Ram Dass describes a mantra as "something that protects the mind from itself ... by giving it some fodder other than the thinking process."  Carlos Pomeda describes it as something that unifies your thought waves, so that instead of myriad thoughts, you find one continuous thought wave going through your mind. 

When I sit to meditate, I tend to go through several typical stages.  The first stage, for me, is usually thinkingthinkingthinkingthinkingthinking thoughts.  Thoughts about people; thoughts about myself; memory; things I've just remembered I've forgotten; things I think I might forget; things I have to do.... on it goes.  Some of the thoughts are particularly seductive, so if I remember that I have to buy someone a birthday present, I might follow that thought along the line, planning what I'm going to get and where I'm going to get it from, until I notice what I'm doing and come back to what I'm sitting here for and return to watching the thoughts pass by, rather than following them anywhere.

I use a mantra almost every time I sit to meditate, because I have a very busy brain and it helps me to concentrate.  I was also given a mantra by a teacher who is important to me and I find that this mantra in particular has a profound effect on my meditation practice. 

The mantra I usually use is Om Namah Shivayah.  As with all translations from Sanskrit, there are many ways to translate this... adoration to Shiva; I bow to Shiva; I bow to God/the Divine (of which Shiva is a manifestation).  There are other mantras, from the simplest Om, to things like the Gayatri Mantra, spoken daily for centuries...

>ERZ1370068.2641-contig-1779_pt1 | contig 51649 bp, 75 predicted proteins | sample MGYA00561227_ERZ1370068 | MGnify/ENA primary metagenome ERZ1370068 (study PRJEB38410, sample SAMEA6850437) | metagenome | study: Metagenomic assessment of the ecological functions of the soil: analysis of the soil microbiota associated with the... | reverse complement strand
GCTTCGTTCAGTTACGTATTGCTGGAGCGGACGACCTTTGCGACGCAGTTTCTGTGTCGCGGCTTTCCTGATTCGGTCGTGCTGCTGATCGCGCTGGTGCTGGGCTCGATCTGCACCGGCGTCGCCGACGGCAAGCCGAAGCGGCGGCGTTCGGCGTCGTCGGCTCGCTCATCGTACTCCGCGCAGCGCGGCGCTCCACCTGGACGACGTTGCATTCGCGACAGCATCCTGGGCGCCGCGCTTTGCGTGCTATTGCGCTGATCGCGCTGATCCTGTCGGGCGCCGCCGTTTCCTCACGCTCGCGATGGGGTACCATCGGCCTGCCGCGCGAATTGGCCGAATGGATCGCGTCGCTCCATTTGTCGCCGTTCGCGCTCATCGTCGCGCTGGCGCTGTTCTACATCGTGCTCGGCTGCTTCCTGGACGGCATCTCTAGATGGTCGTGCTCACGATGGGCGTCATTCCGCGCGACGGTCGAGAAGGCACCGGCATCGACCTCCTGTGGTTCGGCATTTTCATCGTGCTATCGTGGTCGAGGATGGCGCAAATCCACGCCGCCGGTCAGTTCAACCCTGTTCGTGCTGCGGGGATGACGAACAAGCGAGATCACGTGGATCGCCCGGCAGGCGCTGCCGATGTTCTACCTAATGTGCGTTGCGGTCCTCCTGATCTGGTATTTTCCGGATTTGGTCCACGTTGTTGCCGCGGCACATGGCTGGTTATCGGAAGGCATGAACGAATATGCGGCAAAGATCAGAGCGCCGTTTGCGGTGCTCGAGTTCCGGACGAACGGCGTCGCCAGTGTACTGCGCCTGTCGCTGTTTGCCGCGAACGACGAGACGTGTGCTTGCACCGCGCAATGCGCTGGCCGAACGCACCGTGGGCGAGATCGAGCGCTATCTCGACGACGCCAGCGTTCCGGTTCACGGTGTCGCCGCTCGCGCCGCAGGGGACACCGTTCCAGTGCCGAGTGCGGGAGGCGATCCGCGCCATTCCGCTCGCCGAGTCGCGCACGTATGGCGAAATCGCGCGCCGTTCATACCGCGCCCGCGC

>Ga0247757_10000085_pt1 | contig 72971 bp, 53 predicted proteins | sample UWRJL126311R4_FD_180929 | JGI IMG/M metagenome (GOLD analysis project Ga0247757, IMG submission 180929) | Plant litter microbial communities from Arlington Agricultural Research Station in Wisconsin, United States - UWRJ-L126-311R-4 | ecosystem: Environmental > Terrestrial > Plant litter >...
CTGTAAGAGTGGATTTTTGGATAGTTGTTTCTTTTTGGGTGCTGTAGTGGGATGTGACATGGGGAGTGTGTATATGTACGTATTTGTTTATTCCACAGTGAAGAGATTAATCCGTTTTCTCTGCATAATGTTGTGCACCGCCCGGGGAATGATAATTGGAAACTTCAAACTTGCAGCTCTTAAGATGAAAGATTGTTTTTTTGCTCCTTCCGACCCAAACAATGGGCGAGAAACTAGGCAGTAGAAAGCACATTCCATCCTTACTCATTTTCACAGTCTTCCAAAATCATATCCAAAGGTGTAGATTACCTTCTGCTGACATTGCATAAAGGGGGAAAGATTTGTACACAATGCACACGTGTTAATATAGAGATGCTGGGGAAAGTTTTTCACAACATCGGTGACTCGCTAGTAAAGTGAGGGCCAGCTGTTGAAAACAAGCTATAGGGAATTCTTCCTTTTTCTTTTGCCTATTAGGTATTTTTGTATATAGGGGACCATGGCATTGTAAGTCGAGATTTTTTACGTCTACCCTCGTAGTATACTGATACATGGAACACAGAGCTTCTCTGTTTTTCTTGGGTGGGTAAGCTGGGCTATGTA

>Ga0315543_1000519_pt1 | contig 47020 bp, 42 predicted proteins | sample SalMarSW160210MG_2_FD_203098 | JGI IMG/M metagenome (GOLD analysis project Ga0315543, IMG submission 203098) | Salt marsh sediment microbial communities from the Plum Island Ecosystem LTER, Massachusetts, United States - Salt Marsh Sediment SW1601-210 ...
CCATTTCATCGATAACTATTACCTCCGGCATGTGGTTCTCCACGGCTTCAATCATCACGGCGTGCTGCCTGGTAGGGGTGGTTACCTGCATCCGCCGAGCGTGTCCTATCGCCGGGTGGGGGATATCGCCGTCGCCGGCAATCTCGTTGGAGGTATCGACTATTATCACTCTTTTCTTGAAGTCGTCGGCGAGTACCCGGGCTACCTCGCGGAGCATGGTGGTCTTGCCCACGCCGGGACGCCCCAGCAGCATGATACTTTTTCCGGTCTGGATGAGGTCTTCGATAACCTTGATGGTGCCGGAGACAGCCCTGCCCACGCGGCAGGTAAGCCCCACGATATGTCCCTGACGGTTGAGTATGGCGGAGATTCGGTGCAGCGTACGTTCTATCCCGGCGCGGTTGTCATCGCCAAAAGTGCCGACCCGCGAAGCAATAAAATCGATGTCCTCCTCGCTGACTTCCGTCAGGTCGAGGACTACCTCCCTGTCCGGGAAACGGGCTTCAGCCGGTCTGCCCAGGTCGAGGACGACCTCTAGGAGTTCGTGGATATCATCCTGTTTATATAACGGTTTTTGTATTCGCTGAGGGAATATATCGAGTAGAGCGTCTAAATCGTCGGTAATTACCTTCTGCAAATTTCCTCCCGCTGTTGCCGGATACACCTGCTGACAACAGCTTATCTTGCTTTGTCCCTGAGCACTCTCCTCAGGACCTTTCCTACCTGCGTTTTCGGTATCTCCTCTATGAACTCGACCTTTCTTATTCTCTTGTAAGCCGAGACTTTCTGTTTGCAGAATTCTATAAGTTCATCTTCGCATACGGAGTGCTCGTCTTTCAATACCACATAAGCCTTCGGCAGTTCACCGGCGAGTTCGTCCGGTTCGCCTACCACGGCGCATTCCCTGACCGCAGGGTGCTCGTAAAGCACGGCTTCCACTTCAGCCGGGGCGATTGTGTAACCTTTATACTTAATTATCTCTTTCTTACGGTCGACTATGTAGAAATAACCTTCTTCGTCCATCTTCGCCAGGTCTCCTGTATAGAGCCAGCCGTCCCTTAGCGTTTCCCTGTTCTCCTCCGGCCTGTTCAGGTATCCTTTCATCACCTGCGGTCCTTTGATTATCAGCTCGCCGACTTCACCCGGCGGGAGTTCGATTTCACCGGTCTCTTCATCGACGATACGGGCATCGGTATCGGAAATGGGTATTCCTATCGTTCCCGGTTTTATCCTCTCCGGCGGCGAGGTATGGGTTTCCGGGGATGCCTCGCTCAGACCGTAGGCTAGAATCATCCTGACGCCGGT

tat savitur varenyam
bhargo devasya dhimahi
dhiyo yo nah pracodayat

let us contemplate the beautiful splendour of the divine Savitri (sun God) that he may inspire our visions

But your mantra might be as simple as thinking love with the inhalation; peace with the exhalation.  Or any other words or invocations that feel good to you.

Mantras repeated silently are more powerful than those spoken aloud.  Eventually, when you have practised with a mantra for a while, you end up feeling like you are hearing the mantra from inside yourself, rather than consciously thinking it.  It's a very peaceful and beautiful feeling when you get to that point.

Choose a mantra that feels good to you.  If you are not sure, then choose Om namah Shivayah. It's a simple and beautiful mantra that works for everybody.
Set your timer (if you use one)
Close your eyes; find your usual comfortable position for meditation.
If you have any mala beads, you can hold them and move your fingers along them with every time you repeat your mantra (I find this helps me to concentrate).
Settle your breath.
If you are not too shy, you can repeat your mantra aloud three times, before beginning to silently repeat your mantra, once with every inhale; once with every exhale.
Every time you realise that you have stopped repeating your mantra, simply notice (without judgment) and return to it.
See if you can allow the beauty of the sound of the words to fill your mind and body and thereby lull you into ever deeper meditation.

"The mantra and the reciter of the mantra are not separate from one another, and the power and effect of the mantra depend on the readiness and the openness and the faith of the one who's doing it"
Ram Dass